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Still Time for an Investigation

ADVANCE COPY from the June 10, 2002 issue: An independent commission is in the president's interest.

5:30 PM, May 31, 2002 • By ROBERT KAGAN and WILLIAM KRISTOL
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NOW WOULD PRESIDENT BUSH please appoint an independent blue-ribbon commission to investigate the government's failure to anticipate or adequately prepare for the terrorist attacks on September 11? When we offered this suggestion two weeks ago, the Bush administration, led by Vice President Dick Cheney, was in high dudgeon. Any notion that the administration could have acted in any way that might have prevented or mitigated the attacks, Cheney suggested, was ludicrous and "irresponsible . . . in a time of war." But now the Bush administration has openly acknowledged that, indeed yes, the September 11 attacks might conceivably have been prevented had the administration responded more effectively to information it had in its possession. This past week FBI director Robert S. Mueller III said: "I cannot say for sure that there wasn't a possibility we could have come across some lead that would have led us to the hijackers. . . ." Although there was no specific warning, Mueller admitted, "that doesn't mean that there weren't red flags out there, that there weren't dots that should have been connected to the extent possible." Put it this way: Had the FBI examined Zacarias Moussaoui's laptop computer, as the FBI office in Minneapolis requested, it would have found the telephone number of the roommate of the September 11 attack's ringleader, Mohamed Atta. Had the FBI put this information together with a warning from an agent in Phoenix, Arizona, that members of al Qaeda were enrolled in American flight-training schools, it might have begun to piece a difficult puzzle together, inasmuch as Atta himself had enrolled in an American flight-training school. Would this knowledge have necessarily prevented the attack from being carried out? No, not necessarily, but possibly--as Mueller now admits. What other lapses might there have been before September 11? The simple answer is: No one knows. Robert Mueller doesn't know. Dick Cheney doesn't know. President Bush doesn't know.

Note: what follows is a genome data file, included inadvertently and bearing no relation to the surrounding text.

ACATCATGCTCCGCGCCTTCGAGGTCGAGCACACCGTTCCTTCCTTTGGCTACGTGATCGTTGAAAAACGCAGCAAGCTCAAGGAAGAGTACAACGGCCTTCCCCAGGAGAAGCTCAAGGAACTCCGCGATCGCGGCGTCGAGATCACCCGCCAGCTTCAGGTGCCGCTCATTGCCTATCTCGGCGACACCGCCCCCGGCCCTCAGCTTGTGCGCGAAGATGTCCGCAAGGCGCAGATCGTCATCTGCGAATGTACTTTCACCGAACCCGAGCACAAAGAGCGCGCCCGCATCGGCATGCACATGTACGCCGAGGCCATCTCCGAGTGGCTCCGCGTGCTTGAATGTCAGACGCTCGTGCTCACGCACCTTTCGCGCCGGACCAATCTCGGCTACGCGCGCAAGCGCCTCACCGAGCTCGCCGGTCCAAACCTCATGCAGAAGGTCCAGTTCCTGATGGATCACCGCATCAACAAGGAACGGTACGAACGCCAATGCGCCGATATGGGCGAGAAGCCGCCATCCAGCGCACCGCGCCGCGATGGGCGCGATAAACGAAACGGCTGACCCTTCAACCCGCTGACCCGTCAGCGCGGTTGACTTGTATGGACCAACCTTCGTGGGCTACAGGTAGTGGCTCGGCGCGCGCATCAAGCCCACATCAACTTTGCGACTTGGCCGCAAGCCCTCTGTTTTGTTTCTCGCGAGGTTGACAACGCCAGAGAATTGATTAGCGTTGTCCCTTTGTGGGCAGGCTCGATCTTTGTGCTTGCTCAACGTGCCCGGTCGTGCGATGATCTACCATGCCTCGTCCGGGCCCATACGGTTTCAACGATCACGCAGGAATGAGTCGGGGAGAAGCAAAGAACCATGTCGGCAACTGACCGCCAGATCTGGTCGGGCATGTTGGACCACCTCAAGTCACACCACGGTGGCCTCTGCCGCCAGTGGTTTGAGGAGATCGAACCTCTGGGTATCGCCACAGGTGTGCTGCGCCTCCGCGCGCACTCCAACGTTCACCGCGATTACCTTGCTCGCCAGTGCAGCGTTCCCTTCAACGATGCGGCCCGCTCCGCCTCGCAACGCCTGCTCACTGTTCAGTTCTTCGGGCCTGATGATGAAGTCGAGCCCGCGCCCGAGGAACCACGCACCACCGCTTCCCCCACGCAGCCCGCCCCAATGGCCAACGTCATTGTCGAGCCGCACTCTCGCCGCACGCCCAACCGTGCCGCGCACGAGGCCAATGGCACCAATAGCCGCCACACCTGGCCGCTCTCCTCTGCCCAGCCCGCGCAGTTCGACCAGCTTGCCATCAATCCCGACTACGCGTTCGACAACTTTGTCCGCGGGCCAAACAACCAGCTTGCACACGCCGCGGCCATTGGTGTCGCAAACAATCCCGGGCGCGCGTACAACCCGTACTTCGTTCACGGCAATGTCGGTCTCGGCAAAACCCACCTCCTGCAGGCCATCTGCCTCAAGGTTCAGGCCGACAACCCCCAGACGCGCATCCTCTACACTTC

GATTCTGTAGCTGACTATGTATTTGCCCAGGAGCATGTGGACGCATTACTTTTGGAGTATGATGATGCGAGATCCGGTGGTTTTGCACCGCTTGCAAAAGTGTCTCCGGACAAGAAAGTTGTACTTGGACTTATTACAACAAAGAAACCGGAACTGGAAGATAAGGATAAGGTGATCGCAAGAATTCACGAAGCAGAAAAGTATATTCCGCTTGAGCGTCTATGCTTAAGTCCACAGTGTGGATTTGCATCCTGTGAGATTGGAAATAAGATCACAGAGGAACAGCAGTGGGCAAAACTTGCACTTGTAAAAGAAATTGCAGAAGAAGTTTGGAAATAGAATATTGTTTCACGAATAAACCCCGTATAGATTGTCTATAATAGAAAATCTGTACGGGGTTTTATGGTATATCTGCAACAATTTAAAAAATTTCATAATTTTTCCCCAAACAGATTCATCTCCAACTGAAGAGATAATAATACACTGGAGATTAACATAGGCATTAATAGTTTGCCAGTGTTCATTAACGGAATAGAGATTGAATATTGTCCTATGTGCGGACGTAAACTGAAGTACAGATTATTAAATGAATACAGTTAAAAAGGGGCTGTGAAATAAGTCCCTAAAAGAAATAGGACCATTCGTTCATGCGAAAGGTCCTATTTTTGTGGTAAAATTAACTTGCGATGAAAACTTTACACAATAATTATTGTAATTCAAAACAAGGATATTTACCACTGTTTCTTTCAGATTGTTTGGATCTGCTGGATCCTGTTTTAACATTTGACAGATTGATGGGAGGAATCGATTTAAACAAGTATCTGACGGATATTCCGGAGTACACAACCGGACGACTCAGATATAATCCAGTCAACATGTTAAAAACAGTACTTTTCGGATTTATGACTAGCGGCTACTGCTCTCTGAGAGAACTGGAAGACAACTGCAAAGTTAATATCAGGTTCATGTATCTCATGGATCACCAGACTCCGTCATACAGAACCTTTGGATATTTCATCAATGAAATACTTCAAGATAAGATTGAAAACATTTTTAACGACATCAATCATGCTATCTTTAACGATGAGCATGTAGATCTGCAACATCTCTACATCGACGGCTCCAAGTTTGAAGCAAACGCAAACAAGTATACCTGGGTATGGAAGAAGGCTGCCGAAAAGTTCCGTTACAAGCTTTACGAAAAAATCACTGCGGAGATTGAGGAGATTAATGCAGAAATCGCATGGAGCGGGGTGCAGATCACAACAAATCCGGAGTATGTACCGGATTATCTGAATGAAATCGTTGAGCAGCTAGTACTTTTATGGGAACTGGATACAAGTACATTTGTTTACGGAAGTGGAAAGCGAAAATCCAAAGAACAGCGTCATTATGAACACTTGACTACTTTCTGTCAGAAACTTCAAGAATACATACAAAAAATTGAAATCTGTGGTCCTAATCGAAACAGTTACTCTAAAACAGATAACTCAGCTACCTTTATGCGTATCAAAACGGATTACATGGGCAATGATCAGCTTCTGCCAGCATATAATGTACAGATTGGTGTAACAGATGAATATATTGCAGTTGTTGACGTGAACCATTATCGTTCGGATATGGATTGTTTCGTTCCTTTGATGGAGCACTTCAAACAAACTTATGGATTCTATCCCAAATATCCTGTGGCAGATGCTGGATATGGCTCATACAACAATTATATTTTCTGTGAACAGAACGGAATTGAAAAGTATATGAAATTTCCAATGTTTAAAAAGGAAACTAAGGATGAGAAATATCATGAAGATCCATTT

And, last but not least, the American people don't know. We might not know about the FBI's lapses had it not been for a few leaks and Coleen Rowley's open letter to Mueller. A few weeks ago, after all, Mueller's position, like Cheney's, was that nothing the administration could have done before September 11 would have made a difference. At a September 14 press conference, Mueller insisted, "The fact that there were a number of individuals that happened to have received training at flight schools here is news, quite obviously. If we had understood that to be the case, we would have--perhaps one could have averted this." On September 17, asked if there were any "warning signs" at all, Mueller said no. Now we know those statements were inaccurate, mostly because Rowley did something unusual--she called her superiors to account. Do we have to wait for more whistle-blowers to get more parts of the story? A whistle-blower to tell us what might have gone wrong at the CIA? A whistle-blower to tell us what may or may not have happened at the White House? It's not in the nation's interest, and it's not in President Bush's interest, for the truth to come out this way. That is why we need an independent commission. The Bush administration cannot investigate itself, review itself, and then change the way it does business without some outside prodding. No administration can. Would Mueller's recent shakeup of the FBI have occurred with such dispatch in the absence of leaks and the Rowley letter? We don't know. And even if the FBI is now repairing itself, what about other agencies? Already, FBI officials are suggesting, on background, that the CIA has been working hard to shift all the blame onto the FBI so as to avoid scrutiny of its own errors. And what about the CIA? As our colleague Reuel Marc Gerecht, a former CIA officer, points out in the New York Times, the war on terrorism must ultimately be fought and won overseas. But September 11 revealed, as did the attacks on the U.S. embassies in Africa and the bombing of the destroyer Cole, that the agency has been unable to penetrate Osama bin Laden's network. Should the CIA have reoriented itself to deal better with the rising threat of al Qaeda before September 11? Is it reorienting itself to do the job better now? CIA director George Tenet assures us that he's got things in hand, and we're in no position to say whether he does or not. But that's what Robert Mueller was saying, too, a few weeks ago. It turns out he was wrong. If the president and his advisers would stop circling the wagons for a moment, they would realize that an independent commission is in their interest. Congressional investigations are unlikely to be the solution: Given the level of partisanship on both sides, no one can have any confidence in a report produced by Congress. Vice President Cheney claims to be worried that an independent commission would leak classified information. Our guess is that a blue-ribbon commission would be a good deal more careful with sensitive information than members of Congress generally are. An independent commission is also more likely to come up with constructive criticism and useful recommendations for change, rather than simply engage in finger-pointing. Done right, such a commission could give the public something it now lacks: confidence that somebody is taking an honest look at what went wrong, and confidence that the administration will be put under pressure to change the ways its agencies operate. How could that be bad? --Robert Kagan and William Kristol